The mobile saga
In just 30 years, mobile phones have become integral to the lives of 7 billion people. Rarely has a technological innovation had such an impact. Personal, business and leisure uses are growing at such a rate that mobiles have left their mark on civilisation and even become an extension of ourselves.
How does a mobile work?
Have you ever wondered about the magic behind your alerts vibrating or texts going ‘ding’ in your pocket when you’re on the bus? Or how you can stream the latest episode of your favourite series when out and about? It all starts with your mobile device – whether smartphone, tablet or laptop. Each is a transceiver, designed to send and receive data via radio waves from a base station antenna. As with any radio, the signal range is limited. The role of an operator such as Orange is to deploy enough antennas so that you are connected in as many locations as possible. This is known as mobile coverage.
Data exchanged between the mobile and antenna is then routed by cables to our data centres. These process and direct the data to the right destination according to the requirement: for example another mobile network antenna, a fixed telephone network or an IP server. The principle is simple. However, to provide a seamless user experience, it requires the operator to have significant technical capabilities and expertise in science, computing, electronics, fibre optics and more.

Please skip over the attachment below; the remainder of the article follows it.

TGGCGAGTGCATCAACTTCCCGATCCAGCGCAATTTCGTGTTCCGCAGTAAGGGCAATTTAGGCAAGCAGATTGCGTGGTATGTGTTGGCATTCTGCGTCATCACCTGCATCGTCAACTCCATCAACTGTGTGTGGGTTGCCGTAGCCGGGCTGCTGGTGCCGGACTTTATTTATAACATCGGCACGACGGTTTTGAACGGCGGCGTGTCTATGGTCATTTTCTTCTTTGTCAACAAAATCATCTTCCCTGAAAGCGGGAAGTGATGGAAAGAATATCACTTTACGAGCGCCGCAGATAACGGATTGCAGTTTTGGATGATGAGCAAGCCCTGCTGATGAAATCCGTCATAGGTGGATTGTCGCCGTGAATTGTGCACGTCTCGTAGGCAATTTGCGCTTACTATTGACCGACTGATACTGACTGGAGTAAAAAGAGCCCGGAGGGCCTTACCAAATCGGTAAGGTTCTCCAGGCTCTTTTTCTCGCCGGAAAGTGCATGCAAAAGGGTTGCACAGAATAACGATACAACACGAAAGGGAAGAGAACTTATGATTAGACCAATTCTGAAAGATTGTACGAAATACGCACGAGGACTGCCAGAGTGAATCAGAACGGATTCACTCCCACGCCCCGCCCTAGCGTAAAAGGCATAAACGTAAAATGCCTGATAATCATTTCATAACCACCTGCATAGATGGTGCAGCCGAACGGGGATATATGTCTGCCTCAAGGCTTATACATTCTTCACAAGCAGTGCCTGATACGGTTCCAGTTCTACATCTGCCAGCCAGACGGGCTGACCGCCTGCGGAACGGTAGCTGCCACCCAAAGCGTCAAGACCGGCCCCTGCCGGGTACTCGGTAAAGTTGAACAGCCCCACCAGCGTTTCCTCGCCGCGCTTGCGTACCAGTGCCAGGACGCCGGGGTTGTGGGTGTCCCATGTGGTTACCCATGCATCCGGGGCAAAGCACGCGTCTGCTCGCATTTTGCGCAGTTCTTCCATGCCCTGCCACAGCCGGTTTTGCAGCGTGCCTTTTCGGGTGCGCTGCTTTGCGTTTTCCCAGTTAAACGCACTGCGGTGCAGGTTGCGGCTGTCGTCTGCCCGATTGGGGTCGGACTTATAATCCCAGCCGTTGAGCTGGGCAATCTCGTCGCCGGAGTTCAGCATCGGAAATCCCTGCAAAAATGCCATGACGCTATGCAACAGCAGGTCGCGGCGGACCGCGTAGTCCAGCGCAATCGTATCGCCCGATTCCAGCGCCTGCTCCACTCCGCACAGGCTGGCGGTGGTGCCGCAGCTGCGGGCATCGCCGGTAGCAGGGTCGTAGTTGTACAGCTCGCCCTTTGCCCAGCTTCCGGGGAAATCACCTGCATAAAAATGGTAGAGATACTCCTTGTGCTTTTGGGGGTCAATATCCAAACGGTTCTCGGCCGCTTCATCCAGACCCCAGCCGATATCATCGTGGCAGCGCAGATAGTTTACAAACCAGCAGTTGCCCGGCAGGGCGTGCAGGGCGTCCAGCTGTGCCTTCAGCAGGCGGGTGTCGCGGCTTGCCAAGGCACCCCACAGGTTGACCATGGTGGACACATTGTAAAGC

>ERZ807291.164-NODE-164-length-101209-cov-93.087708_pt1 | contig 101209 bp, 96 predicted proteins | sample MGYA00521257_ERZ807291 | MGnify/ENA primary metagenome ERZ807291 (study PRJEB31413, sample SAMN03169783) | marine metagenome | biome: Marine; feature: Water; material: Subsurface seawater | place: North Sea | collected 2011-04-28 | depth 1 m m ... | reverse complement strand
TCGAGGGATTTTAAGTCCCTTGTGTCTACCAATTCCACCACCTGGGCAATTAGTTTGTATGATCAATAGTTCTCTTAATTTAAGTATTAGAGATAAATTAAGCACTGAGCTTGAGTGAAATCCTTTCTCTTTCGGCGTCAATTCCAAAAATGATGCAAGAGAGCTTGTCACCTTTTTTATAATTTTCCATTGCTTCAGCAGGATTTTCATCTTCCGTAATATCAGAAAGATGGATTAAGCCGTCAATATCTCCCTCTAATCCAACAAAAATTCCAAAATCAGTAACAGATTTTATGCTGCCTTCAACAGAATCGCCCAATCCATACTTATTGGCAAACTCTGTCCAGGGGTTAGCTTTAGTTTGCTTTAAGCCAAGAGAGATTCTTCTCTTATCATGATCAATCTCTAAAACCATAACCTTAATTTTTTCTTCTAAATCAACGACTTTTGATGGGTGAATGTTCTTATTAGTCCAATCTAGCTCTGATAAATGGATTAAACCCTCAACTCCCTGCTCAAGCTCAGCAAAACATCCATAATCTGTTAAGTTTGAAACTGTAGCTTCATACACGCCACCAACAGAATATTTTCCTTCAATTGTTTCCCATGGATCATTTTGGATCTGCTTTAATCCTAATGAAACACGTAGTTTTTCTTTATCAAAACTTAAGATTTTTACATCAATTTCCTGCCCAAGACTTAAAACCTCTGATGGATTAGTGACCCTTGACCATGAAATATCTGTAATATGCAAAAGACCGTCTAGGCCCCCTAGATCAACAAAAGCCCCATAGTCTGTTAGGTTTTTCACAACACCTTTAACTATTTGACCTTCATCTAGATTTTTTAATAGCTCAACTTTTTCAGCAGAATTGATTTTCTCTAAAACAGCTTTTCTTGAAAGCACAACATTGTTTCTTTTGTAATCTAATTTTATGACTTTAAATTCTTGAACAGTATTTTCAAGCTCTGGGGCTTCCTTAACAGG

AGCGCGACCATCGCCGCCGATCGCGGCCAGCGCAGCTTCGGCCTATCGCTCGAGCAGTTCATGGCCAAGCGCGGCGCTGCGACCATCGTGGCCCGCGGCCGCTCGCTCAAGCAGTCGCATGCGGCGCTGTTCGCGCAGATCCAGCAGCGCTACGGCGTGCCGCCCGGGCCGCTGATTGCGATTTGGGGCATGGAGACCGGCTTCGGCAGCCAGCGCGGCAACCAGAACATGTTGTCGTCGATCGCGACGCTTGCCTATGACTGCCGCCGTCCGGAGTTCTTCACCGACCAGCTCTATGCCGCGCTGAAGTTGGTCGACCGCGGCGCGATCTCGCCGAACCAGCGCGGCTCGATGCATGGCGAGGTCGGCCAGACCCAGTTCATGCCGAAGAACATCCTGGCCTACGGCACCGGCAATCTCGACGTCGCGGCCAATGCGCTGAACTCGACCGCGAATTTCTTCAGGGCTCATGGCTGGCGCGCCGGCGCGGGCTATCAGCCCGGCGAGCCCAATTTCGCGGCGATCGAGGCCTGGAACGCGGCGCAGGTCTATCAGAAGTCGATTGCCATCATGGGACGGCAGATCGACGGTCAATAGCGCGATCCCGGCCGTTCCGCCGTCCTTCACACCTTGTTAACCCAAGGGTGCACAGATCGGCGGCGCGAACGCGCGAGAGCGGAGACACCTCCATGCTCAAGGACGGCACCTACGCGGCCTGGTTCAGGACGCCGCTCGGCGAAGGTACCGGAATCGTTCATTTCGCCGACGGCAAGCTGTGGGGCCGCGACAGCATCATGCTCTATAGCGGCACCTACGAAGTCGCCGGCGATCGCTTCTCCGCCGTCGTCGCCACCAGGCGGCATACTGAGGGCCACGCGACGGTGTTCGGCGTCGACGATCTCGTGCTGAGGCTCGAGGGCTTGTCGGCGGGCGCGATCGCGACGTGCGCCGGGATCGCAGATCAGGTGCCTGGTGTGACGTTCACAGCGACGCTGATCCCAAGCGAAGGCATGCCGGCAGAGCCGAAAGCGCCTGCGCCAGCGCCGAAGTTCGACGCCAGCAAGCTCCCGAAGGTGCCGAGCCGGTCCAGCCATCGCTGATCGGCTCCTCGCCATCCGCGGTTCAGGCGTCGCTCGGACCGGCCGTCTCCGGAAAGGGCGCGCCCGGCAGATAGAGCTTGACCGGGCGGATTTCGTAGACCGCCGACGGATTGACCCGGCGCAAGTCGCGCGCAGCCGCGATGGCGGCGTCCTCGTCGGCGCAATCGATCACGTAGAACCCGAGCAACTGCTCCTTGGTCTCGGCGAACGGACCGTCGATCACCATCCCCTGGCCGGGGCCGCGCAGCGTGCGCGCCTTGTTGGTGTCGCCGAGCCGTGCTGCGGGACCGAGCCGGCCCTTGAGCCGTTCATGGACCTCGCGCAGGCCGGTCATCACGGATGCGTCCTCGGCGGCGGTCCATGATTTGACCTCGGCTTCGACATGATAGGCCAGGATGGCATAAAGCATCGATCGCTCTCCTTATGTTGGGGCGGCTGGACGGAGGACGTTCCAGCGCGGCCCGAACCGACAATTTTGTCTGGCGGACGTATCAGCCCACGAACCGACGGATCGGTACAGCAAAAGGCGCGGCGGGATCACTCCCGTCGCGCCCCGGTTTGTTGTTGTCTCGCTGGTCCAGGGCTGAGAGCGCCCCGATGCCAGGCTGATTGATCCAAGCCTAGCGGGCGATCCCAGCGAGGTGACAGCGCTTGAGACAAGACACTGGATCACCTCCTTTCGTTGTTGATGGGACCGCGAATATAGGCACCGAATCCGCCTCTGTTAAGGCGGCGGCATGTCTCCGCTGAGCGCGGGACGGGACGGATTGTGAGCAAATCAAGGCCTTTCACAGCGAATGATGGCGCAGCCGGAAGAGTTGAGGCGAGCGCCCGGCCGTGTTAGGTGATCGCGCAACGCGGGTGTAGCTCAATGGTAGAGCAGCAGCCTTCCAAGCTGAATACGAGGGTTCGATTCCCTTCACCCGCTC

Beyond technology: a social revolution
Since the first mobile networks appeared in the 1980s, we have certainly experienced some technical revolutions, but above all we've seen a world in transition. As our multi-country Observatory of Digital Uses shows, 61% of respondents stated that they are “never without my smartphone!”
Since the start of the new millennium, with the arrival of 3G and then 4G, new individual and collective uses for mobile devices have emerged: from listening to music to streaming videos, filming or FaceTiming each other, all while on the move.
Mobile networks, because they facilitate internet access, have a huge impact on business sectors and city life. For example the entertainment sector is developing quickly: the fact that customers can access music and online games all over the world means the industry has to change to keep pace. Similarly, catering, banking, tourism, health, education and the service sector are all evolving very rapidly. New professions are also emerging that are helping to shape society. Finally, you can’t separate technological innovations and ways people use technology. The two dimensions co-exist and feed each other.
Why increase speeds?
It all comes down to new uses. The fact that we’re all using more screens has led to an explosion of video on demand services. At the same time, mobile networks are facing bandwidth-hungry services including virtual reality, augmented reality, immersive games, remote access to business apps and more. In addition, the Internet of Things relies heavily on mobile technologies to connect sensors, machines and vehicles.
The resulting volume of data transported by mobile networks is doubling every year. Avoiding saturation takes more than meeting coverage needs; it requires extra network capacity. That takes innovation: today’s 4G enables speeds of 10-80Mbps versus 2-42Mbps achieved by 3G and only 9Kbps reached by the first GSM 2G networks. Now 5G is on the scene it offers a quantitative jump in speed (up to 10 times faster) along with a host of qualitative benefits. Research into 6G is also just beginning.